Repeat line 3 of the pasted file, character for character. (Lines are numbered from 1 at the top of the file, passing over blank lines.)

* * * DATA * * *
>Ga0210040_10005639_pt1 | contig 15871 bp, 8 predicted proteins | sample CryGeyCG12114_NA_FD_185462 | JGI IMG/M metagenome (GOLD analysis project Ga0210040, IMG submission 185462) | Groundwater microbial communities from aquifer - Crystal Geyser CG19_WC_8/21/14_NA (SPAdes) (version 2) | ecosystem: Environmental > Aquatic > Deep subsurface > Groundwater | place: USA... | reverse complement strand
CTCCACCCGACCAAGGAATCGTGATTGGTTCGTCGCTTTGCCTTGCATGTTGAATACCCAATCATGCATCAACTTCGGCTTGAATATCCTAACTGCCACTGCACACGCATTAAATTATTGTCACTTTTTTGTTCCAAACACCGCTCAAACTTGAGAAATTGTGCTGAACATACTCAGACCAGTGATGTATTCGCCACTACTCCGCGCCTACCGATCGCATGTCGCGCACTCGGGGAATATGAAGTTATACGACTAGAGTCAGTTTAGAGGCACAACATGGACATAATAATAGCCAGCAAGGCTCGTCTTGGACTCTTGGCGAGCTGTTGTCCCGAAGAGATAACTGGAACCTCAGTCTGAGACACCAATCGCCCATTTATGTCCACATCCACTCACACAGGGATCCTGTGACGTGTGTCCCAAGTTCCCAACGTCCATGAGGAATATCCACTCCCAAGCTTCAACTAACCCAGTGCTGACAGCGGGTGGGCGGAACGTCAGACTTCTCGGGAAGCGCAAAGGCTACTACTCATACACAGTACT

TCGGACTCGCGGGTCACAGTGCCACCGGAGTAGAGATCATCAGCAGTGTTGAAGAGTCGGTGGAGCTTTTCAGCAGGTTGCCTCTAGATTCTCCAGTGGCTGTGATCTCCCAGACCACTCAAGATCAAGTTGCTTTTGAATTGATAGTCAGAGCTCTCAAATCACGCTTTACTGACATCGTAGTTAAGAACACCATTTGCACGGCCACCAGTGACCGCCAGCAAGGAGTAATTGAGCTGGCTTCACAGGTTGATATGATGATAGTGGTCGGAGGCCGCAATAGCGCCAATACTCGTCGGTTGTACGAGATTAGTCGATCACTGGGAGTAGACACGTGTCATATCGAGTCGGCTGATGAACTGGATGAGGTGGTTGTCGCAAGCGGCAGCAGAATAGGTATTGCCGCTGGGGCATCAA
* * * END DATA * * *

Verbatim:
TCGGACTCGCGGGTCACAGTGCCACCGGAGTAGAGATCATCAGCAGTGTTGAAGAGTCGGTGGAGCTTTTCAGCAGGTTGCCTCTAGATTCTCCAGTGGCTGTGATCTCCCAGACCACTCAAGATCAAGTTGCTTTTGAATTGATAGTCAGAGCTCTCAAATCACGCTTTACTGACATCGTAGTTAAGAACACCATTTGCACGGCCACCAGTGACCGCCAGCAAGGAGTAATTGAGCTGGCTTCACAGGTTGATATGATGATAGTGGTCGGAGGCCGCAATAGCGCCAATACTCGTCGGTTGTACGAGATTAGTCGATCACTGGGAGTAGACACGTGTCATATCGAGTCGGCTGATGAACTGGATGAGGTGGTTGTCGCAAGCGGCAGCAGAATAGGTATTGCCGCTGGGGCATCAA